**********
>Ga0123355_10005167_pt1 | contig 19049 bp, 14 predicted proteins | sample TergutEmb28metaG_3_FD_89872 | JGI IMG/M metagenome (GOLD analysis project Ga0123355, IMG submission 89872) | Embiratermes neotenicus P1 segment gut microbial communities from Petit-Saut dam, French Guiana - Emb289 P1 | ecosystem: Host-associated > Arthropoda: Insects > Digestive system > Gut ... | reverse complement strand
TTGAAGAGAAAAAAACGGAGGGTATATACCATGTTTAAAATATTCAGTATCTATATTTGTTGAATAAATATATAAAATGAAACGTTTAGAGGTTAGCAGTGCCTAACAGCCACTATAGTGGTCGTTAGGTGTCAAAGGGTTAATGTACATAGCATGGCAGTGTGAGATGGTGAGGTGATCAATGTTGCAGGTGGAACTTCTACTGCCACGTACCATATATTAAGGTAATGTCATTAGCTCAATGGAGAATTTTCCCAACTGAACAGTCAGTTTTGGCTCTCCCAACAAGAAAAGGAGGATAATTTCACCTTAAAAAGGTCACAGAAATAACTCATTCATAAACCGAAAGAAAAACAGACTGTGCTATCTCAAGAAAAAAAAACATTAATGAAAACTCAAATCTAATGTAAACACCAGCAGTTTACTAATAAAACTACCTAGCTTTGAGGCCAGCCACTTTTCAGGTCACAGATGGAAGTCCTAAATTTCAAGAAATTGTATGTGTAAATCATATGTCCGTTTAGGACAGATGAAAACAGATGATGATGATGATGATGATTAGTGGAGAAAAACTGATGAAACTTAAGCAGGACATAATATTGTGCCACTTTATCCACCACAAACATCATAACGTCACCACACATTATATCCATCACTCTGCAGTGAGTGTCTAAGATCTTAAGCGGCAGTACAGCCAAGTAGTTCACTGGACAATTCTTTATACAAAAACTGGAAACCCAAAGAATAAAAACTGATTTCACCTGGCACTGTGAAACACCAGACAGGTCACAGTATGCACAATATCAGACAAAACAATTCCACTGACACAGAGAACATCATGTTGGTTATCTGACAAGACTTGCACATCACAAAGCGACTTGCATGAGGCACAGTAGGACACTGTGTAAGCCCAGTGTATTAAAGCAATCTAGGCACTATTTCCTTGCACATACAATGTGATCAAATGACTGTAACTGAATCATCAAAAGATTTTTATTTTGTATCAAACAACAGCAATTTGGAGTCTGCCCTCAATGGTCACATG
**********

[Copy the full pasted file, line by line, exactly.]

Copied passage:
>Ga0123355_10005167_pt1 | contig 19049 bp, 14 predicted proteins | sample TergutEmb28metaG_3_FD_89872 | JGI IMG/M metagenome (GOLD analysis project Ga0123355, IMG submission 89872) | Embiratermes neotenicus P1 segment gut microbial communities from Petit-Saut dam, French Guiana - Emb289 P1 | ecosystem: Host-associated > Arthropoda: Insects > Digestive system > Gut ... | reverse complement strand
TTGAAGAGAAAAAAACGGAGGGTATATACCATGTTTAAAATATTCAGTATCTATATTTGTTGAATAAATATATAAAATGAAACGTTTAGAGGTTAGCAGTGCCTAACAGCCACTATAGTGGTCGTTAGGTGTCAAAGGGTTAATGTACATAGCATGGCAGTGTGAGATGGTGAGGTGATCAATGTTGCAGGTGGAACTTCTACTGCCACGTACCATATATTAAGGTAATGTCATTAGCTCAATGGAGAATTTTCCCAACTGAACAGTCAGTTTTGGCTCTCCCAACAAGAAAAGGAGGATAATTTCACCTTAAAAAGGTCACAGAAATAACTCATTCATAAACCGAAAGAAAAACAGACTGTGCTATCTCAAGAAAAAAAAACATTAATGAAAACTCAAATCTAATGTAAACACCAGCAGTTTACTAATAAAACTACCTAGCTTTGAGGCCAGCCACTTTTCAGGTCACAGATGGAAGTCCTAAATTTCAAGAAATTGTATGTGTAAATCATATGTCCGTTTAGGACAGATGAAAACAGATGATGATGATGATGATGATTAGTGGAGAAAAACTGATGAAACTTAAGCAGGACATAATATTGTGCCACTTTATCCACCACAAACATCATAACGTCACCACACATTATATCCATCACTCTGCAGTGAGTGTCTAAGATCTTAAGCGGCAGTACAGCCAAGTAGTTCACTGGACAATTCTTTATACAAAAACTGGAAACCCAAAGAATAAAAACTGATTTCACCTGGCACTGTGAAACACCAGACAGGTCACAGTATGCACAATATCAGACAAAACAATTCCACTGACACAGAGAACATCATGTTGGTTATCTGACAAGACTTGCACATCACAAAGCGACTTGCATGAGGCACAGTAGGACACTGTGTAAGCCCAGTGTATTAAAGCAATCTAGGCACTATTTCCTTGCACATACAATGTGATCAAATGACTGTAACTGAATCATCAAAAGATTTTTATTTTGTATCAAACAACAGCAATTTGGAGTCTGCCCTCAATGGTCACATG